On a recent episode of NY1’s Inside City Hall, Brooklyn Borough President Eric Adams joined Errol Louis to discuss affordable housing and the controversial 421-a tax break for developers.
The state’s 421a tax abatement law is facing a June 15 deadline, at which time legislators will vote on whether to extend the program, reform the program or let it die all together.
Just this past Tuesday, Brooklyn Chamber of Commerce President Carlo Scissura led a group of Brooklyn real estate stakeholders– including Brookland Capital’s Boaz Gilad, Hudson Companies’ David Kramer and Slate Property Group’s David Schwartz– up to Albany to meet with lawmakers and lobby in support of the extending 421a. Governor Andrew Cuomo is backing the program’s extension with reforms that mandate a prevailing wage for unionized construction workers on projects that receive 421a benefits.
However, at a recent address to the Association for a Better New York, Adams said, the governor has gotten it all wrong on 421-a, pointing out that Brooklyn is now a long ways away from the days when the city needs to encourage developers to build, particularly when the most vulnerable residents in those areas cannot benefit and continue to be ignored.
“Those days are over; we no longer have to force developers to come [build in Brooklyn],” said Adams. “I am a big believer in middle-class and low-income housing, because our teachers, our accountants need a place to live to stabilize communities.
“But too many young people in our community had no employment when it came down to rebuilding the city. We cannot continue to see a borough where 25 percent of the people are living in poverty, yet the communities are being built and the young people are not a part of that building process.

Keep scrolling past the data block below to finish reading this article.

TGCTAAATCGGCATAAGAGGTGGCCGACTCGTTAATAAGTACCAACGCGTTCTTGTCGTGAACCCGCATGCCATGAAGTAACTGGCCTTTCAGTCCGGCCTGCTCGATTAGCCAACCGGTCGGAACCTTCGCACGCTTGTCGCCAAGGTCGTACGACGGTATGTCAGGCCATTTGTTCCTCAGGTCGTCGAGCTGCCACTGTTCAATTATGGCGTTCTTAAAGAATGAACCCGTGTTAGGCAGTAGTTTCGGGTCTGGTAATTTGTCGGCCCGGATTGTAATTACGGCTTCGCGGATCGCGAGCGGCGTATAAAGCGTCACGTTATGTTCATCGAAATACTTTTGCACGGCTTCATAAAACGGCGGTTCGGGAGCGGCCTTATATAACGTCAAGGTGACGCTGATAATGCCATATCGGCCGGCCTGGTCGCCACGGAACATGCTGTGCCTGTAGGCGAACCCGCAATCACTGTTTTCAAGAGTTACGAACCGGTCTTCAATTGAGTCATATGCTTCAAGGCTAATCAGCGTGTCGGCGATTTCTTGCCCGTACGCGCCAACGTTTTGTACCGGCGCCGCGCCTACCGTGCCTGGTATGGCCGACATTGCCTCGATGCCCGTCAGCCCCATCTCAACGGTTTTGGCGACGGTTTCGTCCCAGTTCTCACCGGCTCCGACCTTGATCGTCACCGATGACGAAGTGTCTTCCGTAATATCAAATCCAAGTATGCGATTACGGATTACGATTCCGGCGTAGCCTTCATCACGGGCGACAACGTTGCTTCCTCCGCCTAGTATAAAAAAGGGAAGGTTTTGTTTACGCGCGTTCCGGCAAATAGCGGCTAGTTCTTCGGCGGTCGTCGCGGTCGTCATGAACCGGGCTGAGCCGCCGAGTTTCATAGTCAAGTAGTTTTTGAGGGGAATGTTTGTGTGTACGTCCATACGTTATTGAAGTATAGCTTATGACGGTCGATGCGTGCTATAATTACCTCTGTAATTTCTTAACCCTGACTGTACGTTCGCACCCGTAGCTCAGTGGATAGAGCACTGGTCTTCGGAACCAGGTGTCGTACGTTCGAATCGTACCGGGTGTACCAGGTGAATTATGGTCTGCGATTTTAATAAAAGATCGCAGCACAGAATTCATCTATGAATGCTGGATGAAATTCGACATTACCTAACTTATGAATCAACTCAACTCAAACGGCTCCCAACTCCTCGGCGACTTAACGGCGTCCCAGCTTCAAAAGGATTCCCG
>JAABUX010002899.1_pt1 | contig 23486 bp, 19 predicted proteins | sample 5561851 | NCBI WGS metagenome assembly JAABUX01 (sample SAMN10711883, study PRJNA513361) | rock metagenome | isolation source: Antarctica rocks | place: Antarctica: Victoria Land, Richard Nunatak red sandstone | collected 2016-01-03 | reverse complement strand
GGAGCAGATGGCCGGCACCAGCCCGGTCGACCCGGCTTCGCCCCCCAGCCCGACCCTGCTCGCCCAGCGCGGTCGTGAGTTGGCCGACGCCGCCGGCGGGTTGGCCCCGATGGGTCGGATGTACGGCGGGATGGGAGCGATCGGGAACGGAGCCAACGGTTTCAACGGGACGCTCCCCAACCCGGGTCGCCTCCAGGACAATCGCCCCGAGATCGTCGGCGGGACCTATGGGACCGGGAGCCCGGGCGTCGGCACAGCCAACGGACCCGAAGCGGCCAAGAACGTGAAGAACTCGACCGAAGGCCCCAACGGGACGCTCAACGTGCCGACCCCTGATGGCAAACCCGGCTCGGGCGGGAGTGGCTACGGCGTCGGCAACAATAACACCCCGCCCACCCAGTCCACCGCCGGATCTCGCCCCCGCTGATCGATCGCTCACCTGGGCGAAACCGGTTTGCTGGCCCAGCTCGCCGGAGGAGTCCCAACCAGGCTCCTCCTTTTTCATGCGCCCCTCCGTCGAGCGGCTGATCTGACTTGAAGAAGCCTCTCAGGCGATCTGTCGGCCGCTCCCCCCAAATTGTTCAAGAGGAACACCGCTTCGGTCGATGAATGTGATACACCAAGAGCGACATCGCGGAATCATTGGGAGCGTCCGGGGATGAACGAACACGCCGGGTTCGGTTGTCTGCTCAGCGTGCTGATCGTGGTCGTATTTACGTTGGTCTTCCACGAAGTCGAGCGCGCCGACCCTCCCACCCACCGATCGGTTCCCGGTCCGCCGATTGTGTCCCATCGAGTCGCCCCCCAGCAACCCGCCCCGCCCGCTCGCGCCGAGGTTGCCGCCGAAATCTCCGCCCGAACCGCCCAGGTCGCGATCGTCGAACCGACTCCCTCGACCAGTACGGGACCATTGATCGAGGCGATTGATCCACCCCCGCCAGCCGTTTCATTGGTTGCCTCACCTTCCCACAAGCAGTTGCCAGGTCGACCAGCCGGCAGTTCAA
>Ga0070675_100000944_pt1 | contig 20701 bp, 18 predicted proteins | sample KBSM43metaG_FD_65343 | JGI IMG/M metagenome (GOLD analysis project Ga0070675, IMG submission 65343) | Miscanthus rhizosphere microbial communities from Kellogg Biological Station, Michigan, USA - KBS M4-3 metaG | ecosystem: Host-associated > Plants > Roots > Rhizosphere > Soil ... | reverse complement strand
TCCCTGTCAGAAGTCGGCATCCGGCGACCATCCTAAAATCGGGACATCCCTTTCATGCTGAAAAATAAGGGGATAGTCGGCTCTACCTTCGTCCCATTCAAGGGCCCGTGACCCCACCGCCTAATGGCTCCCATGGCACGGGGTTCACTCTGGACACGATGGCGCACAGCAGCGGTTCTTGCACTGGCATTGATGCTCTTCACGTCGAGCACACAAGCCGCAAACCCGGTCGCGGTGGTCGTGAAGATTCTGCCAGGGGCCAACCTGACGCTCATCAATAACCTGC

“In order for me to support union-only building, we must do a different model where our young people are a part. And you cannot go with first in/last out, because we were denied access in the past, and are going to always be the last in.
Now, less than a week away from the vote, why are legislators only now trying to work through negotiations, Louis asked Adams, who, previous to his current post, served in Albany as a state senator.
“When we’re down to the last few days and we keep hearing negotiations are going on, what exactly is being negotiated?” said Louis.
Adams called it a “science in Albany” in which legislators wait until the last minute to do the most important things and then try to rush through the agenda.
“That science of having everyone frustrated and tired so that we can just rush things through, that isn’t the way government should function,” said Adams. “And I’ve always stood out against that legislative behavior.”
To see the interview in its entirety, go here.